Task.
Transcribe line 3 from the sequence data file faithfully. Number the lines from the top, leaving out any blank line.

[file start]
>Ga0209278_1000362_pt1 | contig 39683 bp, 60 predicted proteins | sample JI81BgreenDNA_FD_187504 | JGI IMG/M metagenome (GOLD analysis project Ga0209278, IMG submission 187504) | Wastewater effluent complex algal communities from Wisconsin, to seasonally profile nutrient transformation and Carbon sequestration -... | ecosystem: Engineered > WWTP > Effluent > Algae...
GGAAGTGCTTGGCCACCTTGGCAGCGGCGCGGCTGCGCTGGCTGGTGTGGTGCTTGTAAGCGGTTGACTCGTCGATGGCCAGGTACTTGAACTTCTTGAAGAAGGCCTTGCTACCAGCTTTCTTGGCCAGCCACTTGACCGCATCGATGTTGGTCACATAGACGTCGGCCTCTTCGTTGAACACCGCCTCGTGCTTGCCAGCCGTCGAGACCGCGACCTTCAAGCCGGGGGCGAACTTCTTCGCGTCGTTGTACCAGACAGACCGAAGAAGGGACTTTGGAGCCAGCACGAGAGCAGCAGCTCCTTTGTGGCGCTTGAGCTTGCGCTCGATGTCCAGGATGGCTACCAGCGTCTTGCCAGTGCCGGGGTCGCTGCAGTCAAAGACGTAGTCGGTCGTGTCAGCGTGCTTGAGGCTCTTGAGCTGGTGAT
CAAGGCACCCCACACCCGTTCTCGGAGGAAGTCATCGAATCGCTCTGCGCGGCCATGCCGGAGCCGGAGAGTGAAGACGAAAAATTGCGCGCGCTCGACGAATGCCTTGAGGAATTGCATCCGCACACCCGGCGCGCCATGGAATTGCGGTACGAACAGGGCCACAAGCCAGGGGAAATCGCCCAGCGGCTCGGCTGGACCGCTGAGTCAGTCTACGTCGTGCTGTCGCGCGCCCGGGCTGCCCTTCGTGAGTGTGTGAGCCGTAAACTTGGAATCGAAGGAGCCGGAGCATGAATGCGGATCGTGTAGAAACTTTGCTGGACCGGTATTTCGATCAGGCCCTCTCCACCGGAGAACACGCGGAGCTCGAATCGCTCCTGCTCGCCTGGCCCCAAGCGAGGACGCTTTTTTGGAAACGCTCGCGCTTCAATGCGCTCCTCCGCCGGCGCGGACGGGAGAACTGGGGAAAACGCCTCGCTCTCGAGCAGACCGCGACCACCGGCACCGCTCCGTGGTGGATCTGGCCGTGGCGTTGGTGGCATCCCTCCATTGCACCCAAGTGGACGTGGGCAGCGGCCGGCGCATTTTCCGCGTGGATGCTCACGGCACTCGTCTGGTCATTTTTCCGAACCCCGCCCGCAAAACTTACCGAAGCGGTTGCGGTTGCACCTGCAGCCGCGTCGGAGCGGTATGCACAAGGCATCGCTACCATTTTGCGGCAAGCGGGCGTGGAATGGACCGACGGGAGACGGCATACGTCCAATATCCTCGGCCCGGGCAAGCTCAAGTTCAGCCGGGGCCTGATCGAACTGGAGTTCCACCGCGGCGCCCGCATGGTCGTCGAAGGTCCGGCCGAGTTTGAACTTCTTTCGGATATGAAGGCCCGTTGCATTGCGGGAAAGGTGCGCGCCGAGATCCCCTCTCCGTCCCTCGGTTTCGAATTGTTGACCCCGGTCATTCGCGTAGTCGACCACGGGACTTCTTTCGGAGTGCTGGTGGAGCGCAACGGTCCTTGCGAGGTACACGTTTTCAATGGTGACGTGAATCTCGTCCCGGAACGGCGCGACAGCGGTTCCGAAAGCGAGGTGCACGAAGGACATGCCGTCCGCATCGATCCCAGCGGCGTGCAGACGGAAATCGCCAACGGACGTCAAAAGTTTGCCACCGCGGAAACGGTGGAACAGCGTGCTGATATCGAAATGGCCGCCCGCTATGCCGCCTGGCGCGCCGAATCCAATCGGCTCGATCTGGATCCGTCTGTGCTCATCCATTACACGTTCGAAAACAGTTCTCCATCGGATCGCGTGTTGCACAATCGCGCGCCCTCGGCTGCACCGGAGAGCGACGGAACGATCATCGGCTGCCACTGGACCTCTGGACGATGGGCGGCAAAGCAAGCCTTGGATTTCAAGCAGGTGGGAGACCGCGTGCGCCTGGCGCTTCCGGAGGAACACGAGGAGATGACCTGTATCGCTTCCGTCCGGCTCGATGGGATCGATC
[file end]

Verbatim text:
CAAGGCACCCCACACCCGTTCTCGGAGGAAGTCATCGAATCGCTCTGCGCGGCCATGCCGGAGCCGGAGAGTGAAGACGAAAAATTGCGCGCGCTCGACGAATGCCTTGAGGAATTGCATCCGCACACCCGGCGCGCCATGGAATTGCGGTACGAACAGGGCCACAAGCCAGGGGAAATCGCCCAGCGGCTCGGCTGGACCGCTGAGTCAGTCTACGTCGTGCTGTCGCGCGCCCGGGCTGCCCTTCGTGAGTGTGTGAGCCGTAAACTTGGAATCGAAGGAGCCGGAGCATGAATGCGGATCGTGTAGAAACTTTGCTGGACCGGTATTTCGATCAGGCCCTCTCCACCGGAGAACACGCGGAGCTCGAATCGCTCCTGCTCGCCTGGCCCCAAGCGAGGACGCTTTTTTGGAAACGCTCGCGCTTCAATGCGCTCCTCCGCCGGCGCGGACGGGAGAACTGGGGAAAACGCCTCGCTCTCGAGCAGACCGCGACCACCGGCACCGCTCCGTGGTGGATCTGGCCGTGGCGTTGGTGGCATCCCTCCATTGCACCCAAGTGGACGTGGGCAGCGGCCGGCGCATTTTCCGCGTGGATGCTCACGGCACTCGTCTGGTCATTTTTCCGAACCCCGCCCGCAAAACTTACCGAAGCGGTTGCGGTTGCACCTGCAGCCGCGTCGGAGCGGTATGCACAAGGCATCGCTACCATTTTGCGGCAAGCGGGCGTGGAATGGACCGACGGGAGACGGCATACGTCCAATATCCTCGGCCCGGGCAAGCTCAAGTTCAGCCGGGGCCTGATCGAACTGGAGTTCCACCGCGGCGCCCGCATGGTCGTCGAAGGTCCGGCCGAGTTTGAACTTCTTTCGGATATGAAGGCCCGTTGCATTGCGGGAAAGGTGCGCGCCGAGATCCCCTCTCCGTCCCTCGGTTTCGAATTGTTGACCCCGGTCATTCGCGTAGTCGACCACGGGACTTCTTTCGGAGTGCTGGTGGAGCGCAACGGTCCTTGCGAGGTACACGTTTTCAATGGTGACGTGAATCTCGTCCCGGAACGGCGCGACAGCGGTTCCGAAAGCGAGGTGCACGAAGGACATGCCGTCCGCATCGATCCCAGCGGCGTGCAGACGGAAATCGCCAACGGACGTCAAAAGTTTGCCACCGCGGAAACGGTGGAACAGCGTGCTGATATCGAAATGGCCGCCCGCTATGCCGCCTGGCGCGCCGAATCCAATCGGCTCGATCTGGATCCGTCTGTGCTCATCCATTACACGTTCGAAAACAGTTCTCCATCGGATCGCGTGTTGCACAATCGCGCGCCCTCGGCTGCACCGGAGAGCGACGGAACGATCATCGGCTGCCACTGGACCTCTGGACGATGGGCGGCAAAGCAAGCCTTGGATTTCAAGCAGGTGGGAGACCGCGTGCGCCTGGCGCTTCCGGAGGAACACGAGGAGATGACCTGTATCGCTTCCGTCCGGCTCGATGGGATCGATC